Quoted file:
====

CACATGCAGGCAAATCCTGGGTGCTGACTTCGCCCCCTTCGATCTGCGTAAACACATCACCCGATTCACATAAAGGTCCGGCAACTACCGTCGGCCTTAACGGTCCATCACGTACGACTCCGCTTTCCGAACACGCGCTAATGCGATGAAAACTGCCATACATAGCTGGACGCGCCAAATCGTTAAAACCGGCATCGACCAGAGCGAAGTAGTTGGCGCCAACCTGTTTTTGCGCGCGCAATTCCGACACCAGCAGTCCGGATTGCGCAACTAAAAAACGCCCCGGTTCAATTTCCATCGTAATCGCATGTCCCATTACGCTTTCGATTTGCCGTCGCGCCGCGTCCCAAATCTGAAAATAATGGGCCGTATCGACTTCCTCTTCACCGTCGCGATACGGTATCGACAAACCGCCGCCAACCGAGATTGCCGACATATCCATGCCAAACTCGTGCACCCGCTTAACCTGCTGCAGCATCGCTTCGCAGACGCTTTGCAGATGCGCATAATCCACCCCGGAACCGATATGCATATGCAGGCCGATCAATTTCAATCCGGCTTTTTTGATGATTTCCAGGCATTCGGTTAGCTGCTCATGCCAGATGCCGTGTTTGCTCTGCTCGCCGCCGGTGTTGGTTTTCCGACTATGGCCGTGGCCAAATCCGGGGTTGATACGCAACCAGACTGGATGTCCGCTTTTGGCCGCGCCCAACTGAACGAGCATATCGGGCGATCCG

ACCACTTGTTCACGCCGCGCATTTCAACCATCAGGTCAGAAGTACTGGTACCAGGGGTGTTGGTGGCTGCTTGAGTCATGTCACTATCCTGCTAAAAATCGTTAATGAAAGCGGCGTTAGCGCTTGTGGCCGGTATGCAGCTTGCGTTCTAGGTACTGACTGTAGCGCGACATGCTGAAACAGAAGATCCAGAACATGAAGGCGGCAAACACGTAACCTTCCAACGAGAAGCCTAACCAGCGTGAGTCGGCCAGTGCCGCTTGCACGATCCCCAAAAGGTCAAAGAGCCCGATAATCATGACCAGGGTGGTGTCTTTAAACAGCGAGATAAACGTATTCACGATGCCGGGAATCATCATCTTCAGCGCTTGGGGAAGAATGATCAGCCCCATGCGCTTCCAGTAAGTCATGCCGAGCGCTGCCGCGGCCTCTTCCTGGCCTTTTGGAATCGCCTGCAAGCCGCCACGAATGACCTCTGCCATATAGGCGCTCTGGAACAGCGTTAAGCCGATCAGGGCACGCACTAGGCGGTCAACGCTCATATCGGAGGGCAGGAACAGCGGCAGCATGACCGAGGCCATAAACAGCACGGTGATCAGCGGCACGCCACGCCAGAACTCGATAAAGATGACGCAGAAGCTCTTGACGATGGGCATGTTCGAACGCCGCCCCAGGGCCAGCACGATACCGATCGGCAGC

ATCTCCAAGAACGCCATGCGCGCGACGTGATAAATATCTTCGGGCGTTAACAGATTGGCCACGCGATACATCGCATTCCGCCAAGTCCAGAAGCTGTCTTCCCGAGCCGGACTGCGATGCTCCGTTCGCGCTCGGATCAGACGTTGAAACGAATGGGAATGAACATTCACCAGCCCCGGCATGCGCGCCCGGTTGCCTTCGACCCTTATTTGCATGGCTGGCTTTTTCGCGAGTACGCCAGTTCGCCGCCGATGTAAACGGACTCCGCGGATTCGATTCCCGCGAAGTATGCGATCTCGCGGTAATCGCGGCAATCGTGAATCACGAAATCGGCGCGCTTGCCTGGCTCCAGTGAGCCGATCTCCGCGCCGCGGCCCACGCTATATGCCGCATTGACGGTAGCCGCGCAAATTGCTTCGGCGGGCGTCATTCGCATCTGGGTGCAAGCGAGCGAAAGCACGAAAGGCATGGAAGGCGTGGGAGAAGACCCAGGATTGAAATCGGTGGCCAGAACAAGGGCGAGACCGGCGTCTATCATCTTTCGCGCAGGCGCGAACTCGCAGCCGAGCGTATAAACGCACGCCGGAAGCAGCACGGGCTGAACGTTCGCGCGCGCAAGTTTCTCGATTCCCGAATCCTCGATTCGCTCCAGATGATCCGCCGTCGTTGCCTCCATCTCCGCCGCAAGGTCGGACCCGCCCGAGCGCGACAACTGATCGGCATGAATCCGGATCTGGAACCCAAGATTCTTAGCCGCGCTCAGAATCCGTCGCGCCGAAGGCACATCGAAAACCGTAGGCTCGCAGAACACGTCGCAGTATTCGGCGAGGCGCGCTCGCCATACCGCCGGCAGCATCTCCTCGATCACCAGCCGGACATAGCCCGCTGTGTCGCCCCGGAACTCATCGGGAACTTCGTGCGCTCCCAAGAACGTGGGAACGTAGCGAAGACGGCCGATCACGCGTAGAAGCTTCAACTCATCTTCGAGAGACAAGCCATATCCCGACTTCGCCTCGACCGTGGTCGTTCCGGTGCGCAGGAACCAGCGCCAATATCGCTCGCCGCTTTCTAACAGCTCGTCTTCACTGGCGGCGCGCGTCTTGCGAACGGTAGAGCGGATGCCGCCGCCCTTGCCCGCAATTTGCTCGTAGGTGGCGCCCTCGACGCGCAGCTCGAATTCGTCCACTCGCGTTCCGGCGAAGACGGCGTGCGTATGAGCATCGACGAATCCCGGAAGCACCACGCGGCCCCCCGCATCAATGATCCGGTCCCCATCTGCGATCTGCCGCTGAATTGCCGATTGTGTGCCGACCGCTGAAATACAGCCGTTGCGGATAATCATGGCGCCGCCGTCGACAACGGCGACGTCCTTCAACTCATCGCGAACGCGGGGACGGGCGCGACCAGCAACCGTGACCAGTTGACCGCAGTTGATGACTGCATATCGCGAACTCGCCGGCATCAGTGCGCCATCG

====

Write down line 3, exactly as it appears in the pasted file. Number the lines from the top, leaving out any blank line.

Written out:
ATCTCCAAGAACGCCATGCGCGCGACGTGATAAATATCTTCGGGCGTTAACAGATTGGCCACGCGATACATCGCATTCCGCCAAGTCCAGAAGCTGTCTTCCCGAGCCGGACTGCGATGCTCCGTTCGCGCTCGGATCAGACGTTGAAACGAATGGGAATGAACATTCACCAGCCCCGGCATGCGCGCCCGGTTGCCTTCGACCCTTATTTGCATGGCTGGCTTTTTCGCGAGTACGCCAGTTCGCCGCCGATGTAAACGGACTCCGCGGATTCGATTCCCGCGAAGTATGCGATCTCGCGGTAATCGCGGCAATCGTGAATCACGAAATCGGCGCGCTTGCCTGGCTCCAGTGAGCCGATCTCCGCGCCGCGGCCCACGCTATATGCCGCATTGACGGTAGCCGCGCAAATTGCTTCGGCGGGCGTCATTCGCATCTGGGTGCAAGCGAGCGAAAGCACGAAAGGCATGGAAGGCGTGGGAGAAGACCCAGGATTGAAATCGGTGGCCAGAACAAGGGCGAGACCGGCGTCTATCATCTTTCGCGCAGGCGCGAACTCGCAGCCGAGCGTATAAACGCACGCCGGAAGCAGCACGGGCTGAACGTTCGCGCGCGCAAGTTTCTCGATTCCCGAATCCTCGATTCGCTCCAGATGATCCGCCGTCGTTGCCTCCATCTCCGCCGCAAGGTCGGACCCGCCCGAGCGCGACAACTGATCGGCATGAATCCGGATCTGGAACCCAAGATTCTTAGCCGCGCTCAGAATCCGTCGCGCCGAAGGCACATCGAAAACCGTAGGCTCGCAGAACACGTCGCAGTATTCGGCGAGGCGCGCTCGCCATACCGCCGGCAGCATCTCCTCGATCACCAGCCGGACATAGCCCGCTGTGTCGCCCCGGAACTCATCGGGAACTTCGTGCGCTCCCAAGAACGTGGGAACGTAGCGAAGACGGCCGATCACGCGTAGAAGCTTCAACTCATCTTCGAGAGACAAGCCATATCCCGACTTCGCCTCGACCGTGGTCGTTCCGGTGCGCAGGAACCAGCGCCAATATCGCTCGCCGCTTTCTAACAGCTCGTCTTCACTGGCGGCGCGCGTCTTGCGAACGGTAGAGCGGATGCCGCCGCCCTTGCCCGCAATTTGCTCGTAGGTGGCGCCCTCGACGCGCAGCTCGAATTCGTCCACTCGCGTTCCGGCGAAGACGGCGTGCGTATGAGCATCGACGAATCCCGGAAGCACCACGCGGCCCCCCGCATCAATGATCCGGTCCCCATCTGCGATCTGCCGCTGAATTGCCGATTGTGTGCCGACCGCTGAAATACAGCCGTTGCGGATAATCATGGCGCCGCCGTCGACAACGGCGACGTCCTTCAACTCATCGCGAACGCGGGGACGGGCGCGACCAGCAACCGTGACCAGTTGACCGCAGTTGATGACTGCATATCGCGAACTCGCCGGCATCAGTGCGCCATCG